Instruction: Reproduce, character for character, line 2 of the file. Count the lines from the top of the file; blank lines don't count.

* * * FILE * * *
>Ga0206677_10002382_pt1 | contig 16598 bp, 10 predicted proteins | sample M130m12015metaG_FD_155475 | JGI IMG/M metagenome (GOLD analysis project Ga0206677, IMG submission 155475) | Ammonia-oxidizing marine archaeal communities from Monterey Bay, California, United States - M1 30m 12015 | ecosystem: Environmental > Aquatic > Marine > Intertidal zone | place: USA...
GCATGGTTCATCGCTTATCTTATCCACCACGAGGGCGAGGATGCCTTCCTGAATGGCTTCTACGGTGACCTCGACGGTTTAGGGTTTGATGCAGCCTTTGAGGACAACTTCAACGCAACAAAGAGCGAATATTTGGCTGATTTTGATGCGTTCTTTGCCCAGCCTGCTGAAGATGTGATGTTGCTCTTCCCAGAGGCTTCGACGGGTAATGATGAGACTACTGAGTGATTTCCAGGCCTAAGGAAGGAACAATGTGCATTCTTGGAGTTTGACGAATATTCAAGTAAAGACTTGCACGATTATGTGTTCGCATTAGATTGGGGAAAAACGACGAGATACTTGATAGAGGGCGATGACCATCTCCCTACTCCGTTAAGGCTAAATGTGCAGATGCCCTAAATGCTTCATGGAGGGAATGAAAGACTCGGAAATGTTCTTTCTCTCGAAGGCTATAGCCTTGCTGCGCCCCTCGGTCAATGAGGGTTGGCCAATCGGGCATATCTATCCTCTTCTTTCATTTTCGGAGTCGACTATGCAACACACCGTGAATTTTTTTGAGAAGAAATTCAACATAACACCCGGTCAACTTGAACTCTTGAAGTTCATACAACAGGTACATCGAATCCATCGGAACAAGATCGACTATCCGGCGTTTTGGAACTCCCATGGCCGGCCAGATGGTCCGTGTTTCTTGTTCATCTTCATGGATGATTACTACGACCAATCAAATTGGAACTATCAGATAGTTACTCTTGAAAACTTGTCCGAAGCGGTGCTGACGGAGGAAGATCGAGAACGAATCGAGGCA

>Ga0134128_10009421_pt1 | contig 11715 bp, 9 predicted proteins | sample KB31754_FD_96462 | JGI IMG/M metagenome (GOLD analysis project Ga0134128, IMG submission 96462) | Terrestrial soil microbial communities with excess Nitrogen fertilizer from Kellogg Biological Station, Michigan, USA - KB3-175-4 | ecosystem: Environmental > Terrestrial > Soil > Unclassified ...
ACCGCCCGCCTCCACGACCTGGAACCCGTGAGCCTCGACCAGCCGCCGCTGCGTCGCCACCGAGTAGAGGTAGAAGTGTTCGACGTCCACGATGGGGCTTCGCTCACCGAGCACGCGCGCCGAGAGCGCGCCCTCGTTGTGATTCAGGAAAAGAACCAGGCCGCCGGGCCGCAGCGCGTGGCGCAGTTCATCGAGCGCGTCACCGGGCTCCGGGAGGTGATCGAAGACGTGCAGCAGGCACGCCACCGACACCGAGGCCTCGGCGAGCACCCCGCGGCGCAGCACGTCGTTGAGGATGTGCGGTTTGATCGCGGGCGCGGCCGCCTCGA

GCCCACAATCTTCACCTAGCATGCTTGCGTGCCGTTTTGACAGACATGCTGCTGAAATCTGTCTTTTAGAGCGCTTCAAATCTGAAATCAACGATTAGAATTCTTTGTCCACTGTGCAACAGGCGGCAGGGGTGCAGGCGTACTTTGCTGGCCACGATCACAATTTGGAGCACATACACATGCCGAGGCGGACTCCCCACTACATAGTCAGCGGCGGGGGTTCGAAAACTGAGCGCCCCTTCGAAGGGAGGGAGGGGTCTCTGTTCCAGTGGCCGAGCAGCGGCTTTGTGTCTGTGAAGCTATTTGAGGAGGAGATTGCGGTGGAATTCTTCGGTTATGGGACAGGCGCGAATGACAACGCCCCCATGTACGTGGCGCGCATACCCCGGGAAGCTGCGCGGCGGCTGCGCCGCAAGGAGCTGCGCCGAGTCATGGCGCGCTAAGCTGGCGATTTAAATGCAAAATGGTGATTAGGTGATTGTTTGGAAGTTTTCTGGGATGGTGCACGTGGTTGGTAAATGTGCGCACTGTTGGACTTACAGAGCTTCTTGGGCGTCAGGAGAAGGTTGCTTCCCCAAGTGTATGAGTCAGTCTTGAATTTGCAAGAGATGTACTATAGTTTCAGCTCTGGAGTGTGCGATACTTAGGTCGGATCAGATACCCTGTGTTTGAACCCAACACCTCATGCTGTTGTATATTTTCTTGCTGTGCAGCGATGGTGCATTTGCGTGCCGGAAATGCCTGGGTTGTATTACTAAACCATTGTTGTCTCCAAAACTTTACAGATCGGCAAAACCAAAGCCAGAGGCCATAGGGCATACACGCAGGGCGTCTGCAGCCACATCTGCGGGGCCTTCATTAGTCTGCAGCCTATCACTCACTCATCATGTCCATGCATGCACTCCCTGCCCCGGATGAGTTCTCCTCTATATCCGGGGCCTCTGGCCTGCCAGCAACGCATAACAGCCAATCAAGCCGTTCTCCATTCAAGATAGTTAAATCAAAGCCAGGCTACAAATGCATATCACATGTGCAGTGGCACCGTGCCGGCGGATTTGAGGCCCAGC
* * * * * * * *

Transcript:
GCATGGTTCATCGCTTATCTTATCCACCACGAGGGCGAGGATGCCTTCCTGAATGGCTTCTACGGTGACCTCGACGGTTTAGGGTTTGATGCAGCCTTTGAGGACAACTTCAACGCAACAAAGAGCGAATATTTGGCTGATTTTGATGCGTTCTTTGCCCAGCCTGCTGAAGATGTGATGTTGCTCTTCCCAGAGGCTTCGACGGGTAATGATGAGACTACTGAGTGATTTCCAGGCCTAAGGAAGGAACAATGTGCATTCTTGGAGTTTGACGAATATTCAAGTAAAGACTTGCACGATTATGTGTTCGCATTAGATTGGGGAAAAACGACGAGATACTTGATAGAGGGCGATGACCATCTCCCTACTCCGTTAAGGCTAAATGTGCAGATGCCCTAAATGCTTCATGGAGGGAATGAAAGACTCGGAAATGTTCTTTCTCTCGAAGGCTATAGCCTTGCTGCGCCCCTCGGTCAATGAGGGTTGGCCAATCGGGCATATCTATCCTCTTCTTTCATTTTCGGAGTCGACTATGCAACACACCGTGAATTTTTTTGAGAAGAAATTCAACATAACACCCGGTCAACTTGAACTCTTGAAGTTCATACAACAGGTACATCGAATCCATCGGAACAAGATCGACTATCCGGCGTTTTGGAACTCCCATGGCCGGCCAGATGGTCCGTGTTTCTTGTTCATCTTCATGGATGATTACTACGACCAATCAAATTGGAACTATCAGATAGTTACTCTTGAAAACTTGTCCGAAGCGGTGCTGACGGAGGAAGATCGAGAACGAATCGAGGCA